Click for PDF The California Consumer Privacy Act of 2018 becomes effective in 77 days (January 1, 2020), and offers California residents several new privacy rights through obligations placed on covered businesses. For a more in-depth look at the CCPA, see our previous client alerts summarizing the statute (here), amendments from October 2018 (here), additional proposed amendments (here), and the Attorney General’s regulations posted last week (here). Over the last several months, and prior to the release of the regulations, the California legislature worked on several additional amendments to the law that at long last have been signed by Governor Gavin Newsom—less than three months before CCPA takes effect. Like the regulations, these amendments respond to concerns raised after the passage of the CCPA. The signed amendments do not critically change the original core requirements of the CCPA, but may offer some clarification and even reprieve in certain areas for many of our clients.[1] Finalized Amendments Partial and Temporary Employment-Related Exemptions – AB 25 AB 25 provides a one-year exception for employers who feared that the consumer protection law inadvertently crept into covering employment-related information. The bill clarifies that the CCPA generally will not apply to personal information that is collected about job applicants, employees, contractors, and other employment-related roles. The bill also creates exemptions for employee emergency contact information and personal information necessary to administer benefits. Importantly, the bill does not relieve employers of the “private civil action provision [for data breaches] and the obligation to inform the [employee] as to the categories of personal information to be collected.”[2] And these exemptions only extend to “personal information [that] is collected and used by the business solely within the context of the natural person’s role or former role . . .”, which may create uncertainty for areas of potential business and personal overlap. The bill also only provides temporary relief for employers in that these exceptions become inoperative on January 1, 2021, absent further legislative action in the coming year.[3] Redefinition of Personal and Publicly Available Information – AB 874 This bill clarifies the terms “publicly available” and “personal information.” Most significantly, the bill removes the requirement that publicly available information must be compatible with the purpose for which the data is maintained and made available in order to be exempt. Information lawfully made available in federal, state or local government records therefore will be considered “publicly available” and excluded from the definition of personal information, regardless of the purpose for which they are used; this may be a significant relief for companies using publicly available government-collected data, at least with respect to compliance relating to those categories of information. That said, the definition of “publicly available” remains narrow, and “personal information” covered by CCPA would still include non-governmental information posted publicly by the consumer. This amendment also clarifies the definition of “personal information” by adding the term “reasonably”—again—to read as “information that identifies, relates to, describes, is reasonably capable of being associated with, or could reasonably be linked, directly or indirectly, with a particular consumer or household.” Under the CCPA, “personal information” is a key term for information that would be protected and subject to various requirements. The bill would also exclude deidentified or aggregated consumer information from the “personal information” definition (a similar clarification for deidentified information is also provided by AB 1355). Business-to-Business Exceptions and Various Technical Amendments – AB 1355 AB 1355 creates a one-year exception for personal information collected in the course of certain business-to-business interactions, and makes various minor technical amendments. During the last several weeks of the legislative session, legislators added an exception for business-to-business transactions when considering “personal information . . . where the consumer is . . . acting as an employee, owner, director, officer, or contractor of a company . . . and whose communications or transaction with the business occur solely within the context of the business conducting due diligence regarding, or providing or receiving a product or service to or from such company. . . .” This exception would not apply to other circumstances (e.g., when the consumer’s information is additionally used for other purposes), the consumer’s right to “opt-out” of selling, the right to non-discrimination, or the data breach private right of action. And like AB 25, this is only a temporary reprieve. The exemption is only valid until January 1, 2021. Nonetheless, for the first year of CCPA, this amendment provides clarity for businesses who mostly function in a business-to-business capacity, and may collect personal information from business agents in that course. This bill also makes a number of more minor clarifications, cross-reference corrections and conforming changes to the act. Among the notable changes, this bill, like AB 874, clarifies that deidentified or aggregated consumer information is excluded from the definition of personal information and also clarifies the CCPA’s non-discrimination exception. Under the original Act, businesses could exercise certain discrimination if the differential treatment is reasonably related to value provided to the consumer by the consumer’s data. The bill modifies this exception for differential treatment related to value provided to the business by the consumer’s data. Data Broker Registration – AB 1202 AB 1202 amends the CCPA to require that “data brokers” register with the California General’s Office on an annual basis. The bill broadly defines “data broker” as any “business that knowingly collects and sells to third parties the personal information of a consumer with whom the business does not have a direct relationship.” According to the bill’s text, direct relationships may be created in a “variety of ways such as by visiting a business’ premises or internet website, or by affirmatively and intentionally interacting with a business’ online advertisements . . . .”[4]; however, many businesses that collect information from sources other than the consumer, and then use that information downstream for a business purpose (including “selling”), may be implicated.[5] Data brokers who fail to comply with the law are subject to injunctions, civil penalties, fees, and costs for actions brought by the Attorney General. Civil penalties include fines of $100 for each day the data broker failed to register. Contact Information for Consumer Requests – AB 1564 Under the original act, businesses were required to have a toll-free phone number to facilitate consumer requests. This bill creates an exception for a business that operates exclusively online and has a direct relationship with a consumer data subject. These online businesses are required to make an email address available for requests (and based on the recently proposed regulations, also a web form), but are not required to add a toll-free phone number. Nonetheless, the Act and regulations still require two modes of contact. Vehicle Information – AB 1146 This amendment creates sectoral exceptions for the auto industry. Under the CCPA, consumers have an opt-out right to ask businesses not to sell information to third parties and have the right to ask business to delete certain consumer information. This bill allows businesses to exclude vehicle information from the opt-out and deletion provisions for the “purpose of effectuating or in anticipation of effectuating a vehicle repair covered by a vehicle warranty or a recall . . . .” Other Amendments that May Affect CCPA The California legislature also has passed laws that can shape the CCPA, without being amendments to the law itself. Businesses should consider how these laws may expand liability under the CCPA for their companies. Data Breach Amendments – AB 1130 On October 11, Governor Newsom signed a bill that would expand the definition of “personal information” in the state's data breach notification law by including “specified unique biometric data and tax identification numbers, passport numbers, military identification numbers, and unique identification numbers issued on a government document in addition to those for driver’s licenses and California identification cards . . . .” While this law does not modify the CCPA directly, the amendment’s expansion of personal information broadens the list of personal information subject to the data breach private right of action in CCPA, as the private right of action’s definition of “personal information” depends on the definition in the data breach statute. Police Body Cameras – AB 1215 On October 9, Governor Newsom signed a bill that will ban law enforcement use of facial recognition technology on body-worn cameras for three years. While this also does not modify any substantive provisions of the CCPA, the new law further regulates the collection of personal information, sounds in California’s concern for overly broad collection of information, and may influence modifications to the CCPA regarding facial recognition (such as AB 1281, which would require businesses to give conspicuous notices where facial recognition technology is employed). Law enforcement entities must cease this application of the technology by January 1, 2020. * * * The foregoing amendments present several clarifications to businesses working to comply with CCPA, and under certain instances institute additional burden. We continue to monitor developments regarding the CCPA, including the recently released regulations from the Office of the Attorney General, and are available to discuss these issues as applied to your particular business. ________________________ [1] Also notable is a significant bill that did not pass this legislative session—SB 561—which would have greatly expanded potential liability for businesses by creating a private right of action for any CCPA violation. As a result, the only private right of action under the CCPA remains actions for certain data breaches. However, businesses should continue to monitor SB 561 (and any others like it) in the next legislative session (one may recall that the CCPA itself was retrieved from the inactive file). [2] Legislative Counsel’s Digest, A.B. 25 (CA 2019) [3] Legislative action specific to employment-related data may well be expected, as the Senate amended the bill to exempt this information for only a year, as a compromise (whereas there was no limitation in the original bill), on the premise that there would be consideration of how to address employment-related information in particular during the next legislative session. During the public comment period a number of speakers addressed the concern for the CCPA becoming an employment law—attenuated from its original intent to protect consumers. [4] The requirement will yield to certain federal laws; businesses covered by the federal Fair Credit Reporting act, Insurance Information and Privacy Protection Act and Gramm-Leach-Bliley Act are exempted from the data broker registration requirement. [5] California’s bill fits into a national tableau of increasing data broker regulation. Last summer, Vermont passed H. 764, which required data brokers to register with the state government and produce certain reports about their data collection. Like California, Vermont cast a wide net for covered entities through a capacious definition: “‘Data broker’ means a business, or unit or units of a business, separately or together, that knowingly collects and sells or licenses to third parties the brokered personal information of a consumer with whom the business does not have a direct relationship.” 9 V.S.A. § 2430(4)(A). The following Gibson Dunn lawyers assisted in the preparation of this client update: Alex Southwell, Mark Lyon, Cassandra Gaedt-Sheckter, Arjun Rangarajan and Tony Bedel. Gibson Dunn's lawyers are available to assist in addressing any questions you may have regarding these developments.  Please contact the Gibson Dunn lawyer with whom you usually work, or any member of the firm's California Consumer Privacy Act Task Force or its Privacy, Cybersecurity and Consumer Protection practice group: California Consumer Privacy Act Task Force: Ryan T. Bergsieker - Denver (+1 303-298-5774, rbergsieker@gibsondunn.com) Cassandra L. Gaedt-Sheckter - Palo Alto (+1 650-849-5203, cgaedt-sheckter@gibsondunn.com) Joshua A. Jessen - Orange County/Palo Alto (+1 949-451-4114/+1 650-849-5375, jjessen@gibsondunn.com) H. Mark Lyon - Palo Alto (+1 650-849-5307, mlyon@gibsondunn.com) Arjun Rangarajan - Palo Alto (+1 650-849-5398, arangarajan@gibsondunn.com) Alexander H. Southwell - New York (+1 212-351-3981, asouthwell@gibsondunn.com) Deborah L. Stein (+1 213-229-7164, dstein@gibsondunn.com) Eric D. Vandevelde - Los Angeles (+1 213-229-7186, evandevelde@gibsondunn.com) Benjamin B. Wagner - Palo Alto (+1 650-849-5395, bwagner@gibsondunn.com) Please also feel free to contact any member of the Privacy, Cybersecurity and Consumer Protection practice group: United States Alexander H. Southwell - Co-Chair, PCCP Practice, New York (+1 212-351-3981, asouthwell@gibsondunn.com) M. Sean Royall - Dallas (+1 214-698-3256, sroyall@gibsondunn.com) Debra Wong Yang - Los Angeles (+1 213-229-7472, dwongyang@gibsondunn.com) Olivia Adendorff - Dallas (+1 214-698-3159, oadendorff@gibsondunn.com) Matthew Benjamin - New York (+1 212-351-4079, mbenjamin@gibsondunn.com) Ryan T. Bergsieker - Denver (+1 303-298-5774, rbergsieker@gibsondunn.com) Richard H. Cunningham - Denver (+1 303-298-5752, rhcunningham@gibsondunn.com) Howard S. Hogan - Washington, D.C. (+1 202-887-3640, hhogan@gibsondunn.com) Joshua A. Jessen - Orange County/Palo Alto (+1 949-451-4114/+1 650-849-5375, jjessen@gibsondunn.com) Kristin A. Linsley - San Francisco (+1 415-393-8395, klinsley@gibsondunn.com) H. Mark Lyon - Palo Alto (+1 650-849-5307, mlyon@gibsondunn.com) Karl G. Nelson - Dallas (+1 214-698-3203, knelson@gibsondunn.com) Deborah L. Stein (+1 213-229-7164, dstein@gibsondunn.com) Eric D. Vandevelde - Los Angeles (+1 213-229-7186, evandevelde@gibsondunn.com) Benjamin B. Wagner - Palo Alto (+1 650-849-5395, bwagner@gibsondunn.com) Michael Li-Ming Wong - San Francisco/Palo Alto (+1 415-393-8333/+1 650-849-5393, mwong@gibsondunn.com) Europe Ahmed Baladi - Co-Chair, PCCP Practice, Paris (+33 (0)1 56 43 13 00, abaladi@gibsondunn.com) James A. Cox - London (+44 (0)20 7071 4250, jacox@gibsondunn.com) Patrick Doris - London (+44 (0)20 7071 4276, pdoris@gibsondunn.com) Bernard Grinspan - Paris (+33 (0)1 56 43 13 00, bgrinspan@gibsondunn.com) Penny Madden - London (+44 (0)20 7071 4226, pmadden@gibsondunn.com) Michael Walther - Munich (+49 89 189 33-180, mwalther@gibsondunn.com) Kai Gesing - Munich (+49 89 189 33-180, kgesing@gibsondunn.com) Sarah Wazen - London (+44 (0)20 7071 4203, swazen@gibsondunn.com) Vera Lukic - Paris (+33 (0)1 56 43 13 00, vlukic@gibsondunn.com) Alejandro Guerrero - Brussels (+32 2 554 7218, aguerrero@gibsondunn.com) Asia Kelly Austin - Hong Kong (+852 2214 3788, kaustin@gibsondunn.com) Jai S. Pathak - Singapore (+65 6507 3683, jpathak@gibsondunn.com) © 2019 Gibson, Dunn & Crutcher LLP Attorney Advertising:  The enclosed materials have been prepared for general informational purposes only and are not intended as legal advice.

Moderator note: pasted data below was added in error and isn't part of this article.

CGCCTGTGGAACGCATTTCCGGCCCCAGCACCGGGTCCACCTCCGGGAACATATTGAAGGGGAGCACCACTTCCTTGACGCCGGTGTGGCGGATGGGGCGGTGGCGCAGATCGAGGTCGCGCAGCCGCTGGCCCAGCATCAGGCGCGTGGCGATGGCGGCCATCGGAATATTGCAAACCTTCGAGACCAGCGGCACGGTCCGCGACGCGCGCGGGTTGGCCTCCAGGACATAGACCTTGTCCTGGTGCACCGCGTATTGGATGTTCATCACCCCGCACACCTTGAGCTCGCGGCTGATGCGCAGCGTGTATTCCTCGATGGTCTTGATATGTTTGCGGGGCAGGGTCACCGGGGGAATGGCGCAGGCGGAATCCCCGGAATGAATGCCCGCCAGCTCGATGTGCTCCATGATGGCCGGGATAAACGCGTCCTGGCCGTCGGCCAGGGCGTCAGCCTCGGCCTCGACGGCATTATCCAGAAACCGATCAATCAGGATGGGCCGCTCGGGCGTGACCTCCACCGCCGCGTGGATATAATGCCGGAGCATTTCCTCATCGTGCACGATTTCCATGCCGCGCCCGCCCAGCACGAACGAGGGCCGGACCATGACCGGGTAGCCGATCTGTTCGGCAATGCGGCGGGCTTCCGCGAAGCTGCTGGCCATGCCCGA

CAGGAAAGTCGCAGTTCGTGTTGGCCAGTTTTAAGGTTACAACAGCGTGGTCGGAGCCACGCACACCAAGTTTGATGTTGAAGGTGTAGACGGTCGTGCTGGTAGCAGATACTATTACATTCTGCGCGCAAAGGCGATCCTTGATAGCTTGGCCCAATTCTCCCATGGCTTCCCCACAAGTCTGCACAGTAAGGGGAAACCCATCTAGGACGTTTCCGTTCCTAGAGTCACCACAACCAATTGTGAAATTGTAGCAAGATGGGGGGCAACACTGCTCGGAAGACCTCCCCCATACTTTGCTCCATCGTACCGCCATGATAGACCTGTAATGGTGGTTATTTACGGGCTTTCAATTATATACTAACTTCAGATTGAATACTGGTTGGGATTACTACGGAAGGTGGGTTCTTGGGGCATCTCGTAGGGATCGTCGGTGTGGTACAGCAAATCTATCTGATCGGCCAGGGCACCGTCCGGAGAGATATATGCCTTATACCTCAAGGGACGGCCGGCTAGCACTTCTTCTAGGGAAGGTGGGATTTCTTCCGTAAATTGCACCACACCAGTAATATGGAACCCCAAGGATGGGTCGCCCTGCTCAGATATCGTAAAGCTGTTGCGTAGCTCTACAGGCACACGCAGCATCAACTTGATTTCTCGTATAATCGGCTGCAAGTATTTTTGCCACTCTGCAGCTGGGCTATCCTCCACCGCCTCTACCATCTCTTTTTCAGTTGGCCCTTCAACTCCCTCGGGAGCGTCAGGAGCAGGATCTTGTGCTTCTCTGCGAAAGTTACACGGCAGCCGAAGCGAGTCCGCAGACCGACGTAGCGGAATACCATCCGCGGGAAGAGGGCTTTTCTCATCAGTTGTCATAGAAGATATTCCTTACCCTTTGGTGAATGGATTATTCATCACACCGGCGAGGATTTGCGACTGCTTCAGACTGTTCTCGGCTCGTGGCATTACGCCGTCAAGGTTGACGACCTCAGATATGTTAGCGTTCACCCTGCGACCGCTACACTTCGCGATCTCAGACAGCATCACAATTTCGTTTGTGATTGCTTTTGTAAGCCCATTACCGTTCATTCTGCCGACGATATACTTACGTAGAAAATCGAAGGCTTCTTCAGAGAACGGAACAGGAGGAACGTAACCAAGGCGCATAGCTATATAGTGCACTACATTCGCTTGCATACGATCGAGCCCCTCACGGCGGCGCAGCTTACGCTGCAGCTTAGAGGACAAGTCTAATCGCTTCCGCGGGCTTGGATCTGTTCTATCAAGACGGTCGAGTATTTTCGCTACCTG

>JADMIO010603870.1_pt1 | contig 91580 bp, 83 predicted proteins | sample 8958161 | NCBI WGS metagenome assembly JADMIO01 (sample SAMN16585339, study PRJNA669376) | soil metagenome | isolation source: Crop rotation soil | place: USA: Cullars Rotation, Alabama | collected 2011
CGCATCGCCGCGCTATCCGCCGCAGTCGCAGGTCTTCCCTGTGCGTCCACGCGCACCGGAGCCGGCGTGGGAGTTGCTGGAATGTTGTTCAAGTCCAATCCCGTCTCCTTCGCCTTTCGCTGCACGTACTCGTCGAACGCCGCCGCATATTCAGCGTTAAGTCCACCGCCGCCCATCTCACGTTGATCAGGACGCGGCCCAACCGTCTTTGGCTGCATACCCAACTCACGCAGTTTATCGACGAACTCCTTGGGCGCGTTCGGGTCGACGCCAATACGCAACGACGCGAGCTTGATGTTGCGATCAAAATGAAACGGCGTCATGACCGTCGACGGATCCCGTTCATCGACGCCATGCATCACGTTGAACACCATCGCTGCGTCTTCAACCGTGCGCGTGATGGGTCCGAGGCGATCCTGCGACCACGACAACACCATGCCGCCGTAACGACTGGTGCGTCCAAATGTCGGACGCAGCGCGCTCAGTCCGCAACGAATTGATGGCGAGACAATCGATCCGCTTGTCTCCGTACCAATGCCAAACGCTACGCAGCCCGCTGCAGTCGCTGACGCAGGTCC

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October 15, 2019